It is the record’s couplings that stand out most from Ramsey’s vignettes, each distinctively covering love, lust and loss - Muskrat Susie and Muskrat Sam; Geraldine and the Honeybee; Spider John and Diamond Lil (“She thought I was a saint, not a sinner gone astray”). The latter eponymous narrator opens the record, a character with a shady past and a “loaded hand”. We glimpse past, present and future with masterfully poignant simplicity, as he recounts his loss to some fellow freight riders; an outlaw doomed to wander. No less affecting, yet a world apart from Spider John’s stoic heartache, are the lovers of Muskright Candlelight (“Sammy says to Susie ‘Honey would you please be my missus?’/ She says yes with her kisses”). Such is the intimacy that Ramsey conjures, it’s almost an intrusion on these fictional lives, infinitely more starry-eyed than the bawdy “I can’t wait to pollinate” on Geraldine and the Honeybee.
Watermelon Man switches to twanging blues hokum, with its thinly veiled “Why don’t you come to the cabin/ Bring your watermelon patch”, while a folky fiddle buoys Painted Lady. Despite that traditional foundation, though, the progressive influence comes to the fore after each chorus and the band suddenly seem to get louder, the drummer hitting that bit harder. Boy From Oklahoma’s telling couplet - “Now you know that Woodie Guthrie’s dead and buried in the ground/ But sometimes I sing his songs and I get to thinking that he’s still around” - seems to speak most overtly about Ramsey’s pedigree; progressive, yet with a stake in a rootsier folk tradition.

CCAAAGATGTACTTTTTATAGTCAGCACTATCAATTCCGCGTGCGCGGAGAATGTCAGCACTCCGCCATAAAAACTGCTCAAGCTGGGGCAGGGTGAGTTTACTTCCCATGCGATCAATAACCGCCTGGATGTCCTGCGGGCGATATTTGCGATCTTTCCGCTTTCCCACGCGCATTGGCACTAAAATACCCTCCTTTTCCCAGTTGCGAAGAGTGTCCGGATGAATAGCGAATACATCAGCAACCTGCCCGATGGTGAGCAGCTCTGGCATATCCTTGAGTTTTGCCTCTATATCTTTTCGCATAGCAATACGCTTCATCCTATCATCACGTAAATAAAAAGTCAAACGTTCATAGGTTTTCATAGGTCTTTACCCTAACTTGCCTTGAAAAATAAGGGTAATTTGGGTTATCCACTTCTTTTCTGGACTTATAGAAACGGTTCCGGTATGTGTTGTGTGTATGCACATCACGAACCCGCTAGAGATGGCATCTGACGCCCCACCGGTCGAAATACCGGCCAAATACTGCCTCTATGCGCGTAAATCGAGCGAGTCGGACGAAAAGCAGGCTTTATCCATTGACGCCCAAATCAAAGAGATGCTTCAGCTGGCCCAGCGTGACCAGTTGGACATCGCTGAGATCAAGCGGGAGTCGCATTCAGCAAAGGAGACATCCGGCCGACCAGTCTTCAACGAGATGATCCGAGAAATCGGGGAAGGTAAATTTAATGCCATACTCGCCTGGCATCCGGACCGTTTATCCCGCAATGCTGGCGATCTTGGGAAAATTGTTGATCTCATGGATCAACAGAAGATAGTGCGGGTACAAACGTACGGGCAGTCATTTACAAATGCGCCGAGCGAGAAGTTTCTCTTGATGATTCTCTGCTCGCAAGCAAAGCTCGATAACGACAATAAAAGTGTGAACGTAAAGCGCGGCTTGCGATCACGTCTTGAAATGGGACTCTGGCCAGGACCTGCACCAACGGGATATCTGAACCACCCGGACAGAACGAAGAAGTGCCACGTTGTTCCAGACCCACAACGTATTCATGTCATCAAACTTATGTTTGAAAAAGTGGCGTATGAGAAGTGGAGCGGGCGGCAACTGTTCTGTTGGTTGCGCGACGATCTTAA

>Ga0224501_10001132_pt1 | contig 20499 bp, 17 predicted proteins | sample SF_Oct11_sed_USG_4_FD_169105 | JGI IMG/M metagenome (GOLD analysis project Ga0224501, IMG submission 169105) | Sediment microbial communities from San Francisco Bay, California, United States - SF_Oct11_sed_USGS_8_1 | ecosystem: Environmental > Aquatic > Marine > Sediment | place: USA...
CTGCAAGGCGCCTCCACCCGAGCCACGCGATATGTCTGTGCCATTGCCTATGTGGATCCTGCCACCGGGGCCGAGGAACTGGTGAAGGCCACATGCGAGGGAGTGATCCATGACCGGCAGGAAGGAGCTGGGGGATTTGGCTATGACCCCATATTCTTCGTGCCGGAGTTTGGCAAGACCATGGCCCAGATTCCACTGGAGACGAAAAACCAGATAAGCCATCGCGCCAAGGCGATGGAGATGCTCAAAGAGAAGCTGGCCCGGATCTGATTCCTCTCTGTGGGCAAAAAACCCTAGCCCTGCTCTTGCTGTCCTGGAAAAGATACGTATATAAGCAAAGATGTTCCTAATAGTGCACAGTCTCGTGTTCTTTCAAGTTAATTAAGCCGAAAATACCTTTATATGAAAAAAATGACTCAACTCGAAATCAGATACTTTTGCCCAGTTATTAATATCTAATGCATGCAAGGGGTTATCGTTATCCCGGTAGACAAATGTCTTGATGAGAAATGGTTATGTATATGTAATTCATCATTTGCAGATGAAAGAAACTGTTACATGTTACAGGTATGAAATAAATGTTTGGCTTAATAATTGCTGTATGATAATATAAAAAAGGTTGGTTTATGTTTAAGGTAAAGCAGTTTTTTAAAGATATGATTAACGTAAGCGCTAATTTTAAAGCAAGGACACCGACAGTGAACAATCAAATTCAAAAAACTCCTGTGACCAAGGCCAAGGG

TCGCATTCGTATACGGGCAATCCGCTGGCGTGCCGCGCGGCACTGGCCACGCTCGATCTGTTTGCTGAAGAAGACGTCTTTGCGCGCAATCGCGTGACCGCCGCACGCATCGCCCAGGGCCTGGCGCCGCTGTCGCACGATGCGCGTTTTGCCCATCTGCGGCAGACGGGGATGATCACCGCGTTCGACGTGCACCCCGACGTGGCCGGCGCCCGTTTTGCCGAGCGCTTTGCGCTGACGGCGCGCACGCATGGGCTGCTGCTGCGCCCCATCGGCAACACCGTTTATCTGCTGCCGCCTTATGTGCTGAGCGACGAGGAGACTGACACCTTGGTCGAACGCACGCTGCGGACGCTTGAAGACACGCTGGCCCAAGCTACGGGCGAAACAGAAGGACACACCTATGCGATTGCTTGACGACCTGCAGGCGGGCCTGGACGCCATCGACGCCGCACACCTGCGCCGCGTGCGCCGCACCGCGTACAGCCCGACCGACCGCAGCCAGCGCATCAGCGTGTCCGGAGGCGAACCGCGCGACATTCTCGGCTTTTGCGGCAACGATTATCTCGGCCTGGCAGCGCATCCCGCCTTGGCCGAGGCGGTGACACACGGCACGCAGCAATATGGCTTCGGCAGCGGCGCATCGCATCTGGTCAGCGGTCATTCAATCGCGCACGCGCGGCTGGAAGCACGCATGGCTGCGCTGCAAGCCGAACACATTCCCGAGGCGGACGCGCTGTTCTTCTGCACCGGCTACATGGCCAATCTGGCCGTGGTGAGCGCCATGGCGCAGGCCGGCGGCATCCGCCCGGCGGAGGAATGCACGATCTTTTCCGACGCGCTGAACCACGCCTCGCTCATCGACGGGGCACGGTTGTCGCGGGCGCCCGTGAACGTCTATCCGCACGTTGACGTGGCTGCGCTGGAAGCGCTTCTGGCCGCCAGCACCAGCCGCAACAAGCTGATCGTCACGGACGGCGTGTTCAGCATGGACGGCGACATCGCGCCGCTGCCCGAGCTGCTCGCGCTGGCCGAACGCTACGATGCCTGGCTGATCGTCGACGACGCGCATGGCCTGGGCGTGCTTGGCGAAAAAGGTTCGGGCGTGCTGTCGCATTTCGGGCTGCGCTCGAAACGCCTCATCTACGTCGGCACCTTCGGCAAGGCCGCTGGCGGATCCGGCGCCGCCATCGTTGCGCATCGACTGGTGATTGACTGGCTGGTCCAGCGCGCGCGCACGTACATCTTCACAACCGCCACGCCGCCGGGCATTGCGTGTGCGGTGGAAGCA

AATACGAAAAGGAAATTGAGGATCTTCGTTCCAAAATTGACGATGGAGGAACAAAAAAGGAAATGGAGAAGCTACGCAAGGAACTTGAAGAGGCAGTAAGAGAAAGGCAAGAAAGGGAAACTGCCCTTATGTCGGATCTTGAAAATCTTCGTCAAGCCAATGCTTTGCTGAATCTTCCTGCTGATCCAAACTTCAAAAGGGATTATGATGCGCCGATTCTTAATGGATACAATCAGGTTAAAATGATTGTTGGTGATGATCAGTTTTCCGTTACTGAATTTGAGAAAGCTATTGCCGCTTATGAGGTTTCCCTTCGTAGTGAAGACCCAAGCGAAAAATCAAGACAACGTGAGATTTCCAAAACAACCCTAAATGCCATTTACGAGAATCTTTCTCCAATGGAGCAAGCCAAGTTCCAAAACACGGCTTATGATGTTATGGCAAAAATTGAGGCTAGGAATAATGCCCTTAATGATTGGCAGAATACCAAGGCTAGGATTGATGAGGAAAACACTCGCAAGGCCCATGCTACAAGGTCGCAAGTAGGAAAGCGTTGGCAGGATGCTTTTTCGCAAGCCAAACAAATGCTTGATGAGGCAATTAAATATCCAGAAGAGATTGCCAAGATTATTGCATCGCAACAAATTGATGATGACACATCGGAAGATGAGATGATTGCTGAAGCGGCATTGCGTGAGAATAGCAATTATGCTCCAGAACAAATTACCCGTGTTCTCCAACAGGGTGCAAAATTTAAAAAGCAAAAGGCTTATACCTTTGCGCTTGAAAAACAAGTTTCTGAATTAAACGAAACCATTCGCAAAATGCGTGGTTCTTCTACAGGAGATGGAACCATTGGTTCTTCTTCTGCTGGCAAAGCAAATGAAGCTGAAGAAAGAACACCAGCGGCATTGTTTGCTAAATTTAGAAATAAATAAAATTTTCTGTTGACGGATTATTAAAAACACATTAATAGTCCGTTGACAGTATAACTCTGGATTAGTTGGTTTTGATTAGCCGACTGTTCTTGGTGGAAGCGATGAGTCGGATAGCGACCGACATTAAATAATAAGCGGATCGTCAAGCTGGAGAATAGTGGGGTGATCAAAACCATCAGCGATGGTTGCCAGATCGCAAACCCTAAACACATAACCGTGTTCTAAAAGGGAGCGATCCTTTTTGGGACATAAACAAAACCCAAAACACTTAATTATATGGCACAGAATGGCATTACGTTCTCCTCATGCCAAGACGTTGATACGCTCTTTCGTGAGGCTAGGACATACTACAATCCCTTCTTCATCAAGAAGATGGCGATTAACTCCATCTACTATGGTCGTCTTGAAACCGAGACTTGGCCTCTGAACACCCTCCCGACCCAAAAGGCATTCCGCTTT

Although filled with some sublime moments, not least the peerless Goodbye Old Missoula, it is the album’s closer, Northeast Texas Woman that leaves the lasting impression. It sputters to life, a comic count-in pulls the threads together, and a band that sound like they’re sitting around a kitchen table playing whatever comes to hand begin a provincial paean with universal application - “South of Oklahoma/ East of New Mexico/ West of Louisiana/ Where all them Cajuns go/ We got a little place called Texas/ Where the women grow on trees/ They’re right there for the pickin’/ Just as easy as you please”
It’s a rollicking little number that trips percussively along, with the band seeming like they’re having a ball - “Them Dallas women standing up/ Beat the others lyin’ down” - as they whoop, bark, and howl the song to a close. That is, until it clatters back in from the silence of a false ending; implements are frantically tapped with sticks, guitars are erratically plucked, and a voice finally says “That’s it”. Forty-three years later that voice has still to be contradicted.
In 2013, just months away from finishing his second album, ‘Gentilly’, Ramsey’s studio in Loveland, Colorado was hit by floods due to unprecedented rainfall. The ensuing costs blew “a hole in the schedule and the budget” for the long-awaited follow-up. Ramsey is taking the independent route, funding the album through donations and one-off house concerts. “I guess I’m one of those sensitive-artist types that ends up being broke and at odds with everybody in the music industry” Ramsey prophetically told Jan Reid in ’73. Perhaps, like Spider John searching for his precious jewel, he’s doomed to pursue that elusive album another while yet.